By peering into the center of the Milky Way, astronomers have revealed new evidence of how stars in our galaxy were born—and it seems like things went down much more dramatically than we thought.
Researchers used the European Southern Observatory’s Very Large Telescope (VLT) in Chile’s Atacama Desert to capture the section of sky pictured above, which has a simply flabbergasting amount of detail. Imaging stars with such precision is the equivalent of spotting a soccer ball in Zurich while standing 150 miles away in Munich, according to an ESO press release.
To get such detail, astronomers used the VLT’s HAWK-I instrument, which detects near-infrared light at varying wavelengths in order to see what lies beyond dense clouds of gas and dust. The resultant image was first published in Astronomy & Astrophysics in October of this year, but a new analysis of the dazzling Milky Way snapshot appeared this week in Nature Astronomy. In that analysis, a team of astronomers from Spain, the U.S., Japan, and Germany agree that the image reveals crucial information on how stars populated the Milky Way’s center billions and billions of years ago.
“Our unprecedented survey of a large part of the Galactic centre has given us detailed insights into the formation process of stars in this region of the Milky Way,” Rainer Schödel from the Institute of Astrophysics of Andalusia in Granada, Spain, said in a press release.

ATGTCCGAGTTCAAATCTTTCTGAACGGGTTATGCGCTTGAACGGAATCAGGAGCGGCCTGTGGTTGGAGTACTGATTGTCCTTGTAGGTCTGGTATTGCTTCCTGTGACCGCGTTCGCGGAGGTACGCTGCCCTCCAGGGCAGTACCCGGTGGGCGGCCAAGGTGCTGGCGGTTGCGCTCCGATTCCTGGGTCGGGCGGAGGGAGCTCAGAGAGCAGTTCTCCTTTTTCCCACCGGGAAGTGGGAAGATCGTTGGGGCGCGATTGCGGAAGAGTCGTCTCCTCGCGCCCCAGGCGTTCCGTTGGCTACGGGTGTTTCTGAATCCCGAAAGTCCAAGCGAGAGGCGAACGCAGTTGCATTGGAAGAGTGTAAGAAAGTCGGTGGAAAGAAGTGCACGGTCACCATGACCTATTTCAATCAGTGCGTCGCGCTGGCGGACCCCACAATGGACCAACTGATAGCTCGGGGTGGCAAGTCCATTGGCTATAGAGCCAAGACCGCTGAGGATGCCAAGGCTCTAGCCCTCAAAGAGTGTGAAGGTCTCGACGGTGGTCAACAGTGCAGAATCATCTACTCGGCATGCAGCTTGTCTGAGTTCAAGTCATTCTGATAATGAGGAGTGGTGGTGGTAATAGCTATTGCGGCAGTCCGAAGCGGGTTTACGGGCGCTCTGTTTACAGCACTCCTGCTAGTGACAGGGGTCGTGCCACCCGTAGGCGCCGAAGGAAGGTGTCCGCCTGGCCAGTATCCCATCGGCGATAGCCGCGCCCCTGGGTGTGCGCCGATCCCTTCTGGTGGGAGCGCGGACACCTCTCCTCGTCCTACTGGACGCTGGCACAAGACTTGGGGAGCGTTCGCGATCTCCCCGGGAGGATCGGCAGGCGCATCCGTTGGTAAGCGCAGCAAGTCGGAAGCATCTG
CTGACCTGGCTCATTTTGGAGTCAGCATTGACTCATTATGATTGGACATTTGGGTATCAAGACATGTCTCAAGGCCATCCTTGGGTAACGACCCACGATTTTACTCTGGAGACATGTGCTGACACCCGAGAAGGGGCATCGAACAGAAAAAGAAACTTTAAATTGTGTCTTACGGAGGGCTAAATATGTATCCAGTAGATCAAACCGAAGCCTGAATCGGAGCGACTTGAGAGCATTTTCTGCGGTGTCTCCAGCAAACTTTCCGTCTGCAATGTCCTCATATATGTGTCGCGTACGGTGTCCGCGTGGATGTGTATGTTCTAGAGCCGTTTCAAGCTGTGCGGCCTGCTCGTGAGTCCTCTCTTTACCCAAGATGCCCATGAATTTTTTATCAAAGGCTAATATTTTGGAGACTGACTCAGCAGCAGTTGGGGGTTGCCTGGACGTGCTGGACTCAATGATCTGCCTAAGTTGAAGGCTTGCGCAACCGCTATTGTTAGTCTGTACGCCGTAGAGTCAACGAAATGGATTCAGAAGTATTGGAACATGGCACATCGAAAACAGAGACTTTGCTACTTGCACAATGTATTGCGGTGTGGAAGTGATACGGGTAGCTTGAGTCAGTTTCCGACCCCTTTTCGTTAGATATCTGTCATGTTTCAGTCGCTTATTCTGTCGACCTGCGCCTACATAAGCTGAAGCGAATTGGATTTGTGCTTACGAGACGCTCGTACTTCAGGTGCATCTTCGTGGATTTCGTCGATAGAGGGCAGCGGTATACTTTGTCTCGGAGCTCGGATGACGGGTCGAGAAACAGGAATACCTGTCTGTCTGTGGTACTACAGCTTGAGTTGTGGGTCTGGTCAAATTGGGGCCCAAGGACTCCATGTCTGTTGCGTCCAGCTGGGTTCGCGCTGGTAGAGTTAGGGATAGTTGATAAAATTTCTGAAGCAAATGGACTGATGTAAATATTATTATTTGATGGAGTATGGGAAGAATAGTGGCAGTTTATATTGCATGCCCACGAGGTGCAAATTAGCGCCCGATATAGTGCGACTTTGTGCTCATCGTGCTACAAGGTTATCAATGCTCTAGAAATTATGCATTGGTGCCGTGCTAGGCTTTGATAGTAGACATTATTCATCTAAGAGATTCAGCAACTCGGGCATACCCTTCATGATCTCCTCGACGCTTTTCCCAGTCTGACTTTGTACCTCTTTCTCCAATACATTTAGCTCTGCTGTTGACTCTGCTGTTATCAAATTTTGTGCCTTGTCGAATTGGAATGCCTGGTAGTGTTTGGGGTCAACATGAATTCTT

As detailed in their study, the team found that 80% of stars in this region formed when the galaxy was in its infancy, between 8 and 13.5 billion years ago. The following six billion years were quiet on the star-formation front. But then, suddenly, there was an intense bout of star formation once again. “Contrary to what had been accepted up to now, we found that the formation of stars has not been continuous,” Francisco Nogueras-Lara, another study-author, said in the same release.
This kind of behavior strongly resembles that of a starburst galaxy, like Messier 82 (also known as the Cigar Galaxy) or the Baby Boom Galaxy, in which the equivalent of 100 suns are born every year. Stars born in these situations are more massive than your typical star, and thus die more quickly, resulting in a vast number of violent supernova explosions.
Today, our galaxy only creates the equivalent of one or two suns a year. But way back when, the Milky Way might have behaved like a starburst. According to Nogueras-Lara, “this burst of activity, which must have resulted in the explosion of more than a hundred thousand supernovae, was probably one of the most energetic events in the whole history of the Milky Way.”